James Dyson

James Dyson

James Dyson is a British designer, inventor and maker, who is creating sensations with his ingenious electric devices. For James Dyson design always means, how something functions not what it looks like - Design should come from function.

Everyone knows the feeling to get upset about appliances in everyday life. "I could have done that better", one might think. But how many people actually put their thoughts into action - James Dyson does. He is having fun designing products that function better.

James Dyson´s first product, the "Sea Truck", was already being produced in 1970. At that time James Dyson was studying at the Royal College of Art. A few years later he developed the award winning "Ballbarrow", a wheelbarrow, which could not sink into the ground because of its ball-shaped wheel. It was followed by the "Wheelboat", an amphibian vehicle, the "Trolleyball", a boattrailer that also has ball-shaped wheels.

In 1978 while vacuum-cleaning his house, James Dyson got upset about his vacuum cleaner loosing his suction power. He wanted to find out why and put his interest onto the functionality of the dust bag. Doing that he found out that the small pores should keep the dust inside allowing the air to stream out. The dust however clogged up the pores not letting the air circulate properly. With a blocked airstream the suction power was decreasing. So James Dyson decided to create a well performing vacuum cleaner. After 5 years of development and 5.127 prototypes later, it was finally there: The first vacuum cleaner from Dyson without a dustbag.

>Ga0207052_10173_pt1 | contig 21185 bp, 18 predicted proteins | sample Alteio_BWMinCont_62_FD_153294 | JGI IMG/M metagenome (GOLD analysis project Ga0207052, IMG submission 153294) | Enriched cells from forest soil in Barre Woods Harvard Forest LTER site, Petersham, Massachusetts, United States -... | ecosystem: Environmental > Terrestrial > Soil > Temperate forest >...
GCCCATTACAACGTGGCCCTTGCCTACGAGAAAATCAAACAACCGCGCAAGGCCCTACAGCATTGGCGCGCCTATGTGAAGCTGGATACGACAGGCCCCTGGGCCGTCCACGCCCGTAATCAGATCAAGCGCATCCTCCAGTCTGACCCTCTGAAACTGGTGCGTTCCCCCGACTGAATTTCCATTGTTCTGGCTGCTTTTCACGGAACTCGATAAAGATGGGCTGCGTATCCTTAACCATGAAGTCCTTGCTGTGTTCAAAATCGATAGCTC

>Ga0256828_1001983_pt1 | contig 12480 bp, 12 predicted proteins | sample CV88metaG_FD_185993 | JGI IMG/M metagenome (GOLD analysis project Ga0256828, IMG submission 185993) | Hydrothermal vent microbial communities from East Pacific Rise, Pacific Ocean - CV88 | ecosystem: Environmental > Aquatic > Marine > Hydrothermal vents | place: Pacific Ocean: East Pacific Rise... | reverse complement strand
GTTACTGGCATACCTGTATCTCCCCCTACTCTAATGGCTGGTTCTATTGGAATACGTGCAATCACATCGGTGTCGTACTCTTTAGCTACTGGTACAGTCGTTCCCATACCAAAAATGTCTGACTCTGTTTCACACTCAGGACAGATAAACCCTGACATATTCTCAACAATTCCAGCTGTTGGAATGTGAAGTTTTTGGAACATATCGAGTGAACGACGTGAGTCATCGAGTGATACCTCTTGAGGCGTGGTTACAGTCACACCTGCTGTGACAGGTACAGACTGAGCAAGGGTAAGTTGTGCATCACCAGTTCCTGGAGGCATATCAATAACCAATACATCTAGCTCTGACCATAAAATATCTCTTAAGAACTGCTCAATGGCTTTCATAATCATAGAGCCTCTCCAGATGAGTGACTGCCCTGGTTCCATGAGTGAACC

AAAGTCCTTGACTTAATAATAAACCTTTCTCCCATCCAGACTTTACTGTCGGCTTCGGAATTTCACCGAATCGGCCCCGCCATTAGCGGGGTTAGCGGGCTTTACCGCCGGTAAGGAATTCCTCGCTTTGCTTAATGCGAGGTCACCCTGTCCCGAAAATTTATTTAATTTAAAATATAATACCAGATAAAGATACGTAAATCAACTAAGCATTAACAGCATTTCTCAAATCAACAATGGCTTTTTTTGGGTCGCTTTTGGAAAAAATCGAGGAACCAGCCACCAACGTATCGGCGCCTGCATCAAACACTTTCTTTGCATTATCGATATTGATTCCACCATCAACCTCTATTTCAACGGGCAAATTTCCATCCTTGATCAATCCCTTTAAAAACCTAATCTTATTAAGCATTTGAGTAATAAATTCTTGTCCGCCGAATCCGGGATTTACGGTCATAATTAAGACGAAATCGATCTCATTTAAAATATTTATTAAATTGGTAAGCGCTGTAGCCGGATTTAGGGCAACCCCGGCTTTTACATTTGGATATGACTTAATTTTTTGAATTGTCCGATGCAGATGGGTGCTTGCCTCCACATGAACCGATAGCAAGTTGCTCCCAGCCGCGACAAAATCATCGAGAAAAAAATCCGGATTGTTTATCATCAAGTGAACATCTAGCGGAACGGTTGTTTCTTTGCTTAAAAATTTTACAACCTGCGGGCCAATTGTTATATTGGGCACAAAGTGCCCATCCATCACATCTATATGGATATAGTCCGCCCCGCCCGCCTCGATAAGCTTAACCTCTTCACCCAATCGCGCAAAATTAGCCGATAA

Surprising but true: James Dyson´s first vacuum cleaner without a dustbag was being sold in Japan, the homeland of high tech products. The ´G-Force´ won the Japanese "International Design Fair Prize" in 1991. The Japanese were so impressed of the efficiency, they made the ´G-Force`a status symbol that sold at a retail price of US$ 2.000 a piece!

With this success in the background James Dyson soon founded the company Dyson. Today he has over 2.000 employees there and is represented in 47 countries. About 300 engineers and scientists are working at the Dyson research and development center in the British Malmesbury, developing all new Dyson products and technologies. From there the foundation was set for the launching of new products, like the Dyson Ariblade hand dryer and the Air Multiplier, a ventilator without the rotor blades.